How America learned to stop worrying and put Mark Zuckerberg in charge of everything
How America learned to stop worrying and put Mark Zuckerberg in charge of everything
Pictured above: Infowars’ Alex Jones and Facebook CEO Mark Zuckerberg
Silicon Valley is changing its mind about censorship.
Two weeks ago, we learned about a new campaign against “inauthentic” content, conducted by Facebook in consultation with Congress and the secretive think tank Atlantic Council — whose board includes an array of ex-CIA and Homeland Security officials — in the name of cracking down on alleged Russian disinformation efforts. As part of the bizarre alliance of Internet news distributors and quasi-government censors, the social network zapped 32 accounts and pages, including an ad for a real “No Unite the Right 2” anti-racist counter-rally in D.C. this past weekend.
“This is a real protest in Washington, D.C. It is not George Soros. It is not Russia. It is just us,” said the event’s organizers, a coalition of easily located Americans, in a statement.
Last week, we saw another flurry of censorship news. Facebook apparently suspended VenezuelaAnalysis.com, a site critical of U.S. policy toward Venezuela. (It was reinstated Thursday.) Twitter suspended a pair of libertarians, including @DanielLMcAdams of the Ron Paul Institute and @ScottHortonShow of Antiwar.com, for using the word “bitch” (directed toward a man) in a silly political argument. They, too, were later re-instated.
More significantly: Google’s former head of free expression issues in Asia, Lokman Tsui, blasted the tech giant’s plan to develop a search engine that would help the Chinese government censor content.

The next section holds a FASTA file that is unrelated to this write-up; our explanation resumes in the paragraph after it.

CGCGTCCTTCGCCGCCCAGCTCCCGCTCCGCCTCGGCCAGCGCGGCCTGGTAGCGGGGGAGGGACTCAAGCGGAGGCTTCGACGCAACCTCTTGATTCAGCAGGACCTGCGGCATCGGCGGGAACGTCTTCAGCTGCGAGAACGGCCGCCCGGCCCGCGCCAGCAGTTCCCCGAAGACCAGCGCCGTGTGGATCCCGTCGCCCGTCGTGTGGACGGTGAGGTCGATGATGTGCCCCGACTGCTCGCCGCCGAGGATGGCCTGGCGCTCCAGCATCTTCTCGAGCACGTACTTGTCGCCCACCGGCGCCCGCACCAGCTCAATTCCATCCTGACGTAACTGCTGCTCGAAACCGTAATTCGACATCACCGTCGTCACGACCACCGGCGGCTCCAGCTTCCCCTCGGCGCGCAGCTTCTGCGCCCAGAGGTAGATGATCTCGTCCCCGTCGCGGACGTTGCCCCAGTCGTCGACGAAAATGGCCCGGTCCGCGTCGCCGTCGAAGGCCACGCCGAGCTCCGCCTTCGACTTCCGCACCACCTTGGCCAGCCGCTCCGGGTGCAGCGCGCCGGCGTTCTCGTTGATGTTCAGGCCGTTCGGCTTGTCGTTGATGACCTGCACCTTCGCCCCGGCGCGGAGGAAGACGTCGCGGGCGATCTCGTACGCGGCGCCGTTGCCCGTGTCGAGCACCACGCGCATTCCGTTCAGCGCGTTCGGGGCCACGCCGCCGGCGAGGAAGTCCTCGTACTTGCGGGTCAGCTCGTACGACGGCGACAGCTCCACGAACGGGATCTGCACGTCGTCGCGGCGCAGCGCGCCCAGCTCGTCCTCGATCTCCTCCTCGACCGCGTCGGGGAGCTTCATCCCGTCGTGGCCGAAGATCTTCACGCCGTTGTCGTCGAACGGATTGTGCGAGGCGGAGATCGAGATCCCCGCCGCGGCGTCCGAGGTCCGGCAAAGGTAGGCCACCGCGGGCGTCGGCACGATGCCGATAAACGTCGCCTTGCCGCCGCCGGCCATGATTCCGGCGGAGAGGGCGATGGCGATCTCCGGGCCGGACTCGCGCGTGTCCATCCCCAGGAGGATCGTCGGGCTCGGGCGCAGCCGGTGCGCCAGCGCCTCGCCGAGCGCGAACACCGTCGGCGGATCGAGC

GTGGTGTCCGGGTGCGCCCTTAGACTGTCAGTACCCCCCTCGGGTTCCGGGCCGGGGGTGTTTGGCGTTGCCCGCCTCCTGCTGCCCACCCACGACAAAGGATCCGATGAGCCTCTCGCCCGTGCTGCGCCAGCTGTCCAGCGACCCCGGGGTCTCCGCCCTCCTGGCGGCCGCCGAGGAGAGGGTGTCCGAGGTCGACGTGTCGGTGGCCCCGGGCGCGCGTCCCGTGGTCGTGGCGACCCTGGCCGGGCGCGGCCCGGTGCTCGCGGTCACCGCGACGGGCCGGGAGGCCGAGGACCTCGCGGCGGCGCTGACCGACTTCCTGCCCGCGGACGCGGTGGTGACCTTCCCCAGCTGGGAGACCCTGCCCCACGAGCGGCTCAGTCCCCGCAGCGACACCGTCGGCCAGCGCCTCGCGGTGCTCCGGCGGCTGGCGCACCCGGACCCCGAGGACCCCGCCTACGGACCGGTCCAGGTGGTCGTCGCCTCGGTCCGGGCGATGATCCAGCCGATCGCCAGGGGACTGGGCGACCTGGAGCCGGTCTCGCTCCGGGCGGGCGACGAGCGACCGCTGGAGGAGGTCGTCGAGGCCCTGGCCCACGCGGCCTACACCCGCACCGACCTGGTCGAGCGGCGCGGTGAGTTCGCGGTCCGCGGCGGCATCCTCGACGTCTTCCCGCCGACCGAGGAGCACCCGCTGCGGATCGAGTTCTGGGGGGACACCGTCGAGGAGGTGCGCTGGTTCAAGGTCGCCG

First reported by The Intercept, the plan was called “a stupid, stupid move” by Tsui, who added: “I can’t see a way to operate Google search in China without violating widely held international human rights standards.” …
How a hit on a retired spy named Sergei Skripal became the latest—and most terrifying—front in Vladimir Putin’s war with the West.
As a Russian double agent working for the British, he’d been code-named “Forthwith”—quickly—but this afternoon the poison in Sergei Skripal’s system went unhurried, making its way around his body over a period of hours. Skripal was 66, comfortably heavy in retirement, an ex-colonel who’d been cast out of the intelligence services in Russia and now lived in exile in the English city of Salisbury. Neighbors knew the place as “Smalls-bury” and said that nothing too dramatic ever happened here, which would stay true for another couple of hours yet.
This was March 4, 2018, a Sunday of sun-backed clouds, the air crisp and glad the way it gets in southwest England after the lifting of snow. A day earlier Yulia Skripal, Sergei’s 33-year-old daughter, who visited Salisbury regularly, had flown in from Moscow. The poison had gotten into Yulia that morning, too, but father and daughter were still unwitting and felt well enough early on Sunday afternoon to plan an outing. Sergei owned a cherry red BMW and they drove into town for a drink in a riverside pub. Maybe they would have a meal together. An ancient cathedral, south of the city center, chimed the half hour: 1:30 P.M. This poison wanted two hours more.
Salisbury is a city of spires and rusted weather vanes, a place that is particular about time, the dates of things stamped on buildings and everywhere clocks, clocks, on belfries and over bookshops. Across the water from where the Skripals parked their car, a sundial had been engraved with the adage: Time speeds up until it is nothing, therefore use it before it is gone. At the pub, Sergei and Yulia had a quick drink. When father and daughter were together, they sometimes posed for pictures, raising toasts. The pub was a converted mill that had a display of photographs on the wall, one of these a close-up of a pocket watch, its crystal broken, hands frozen at what appeared to be 1:35 P.M.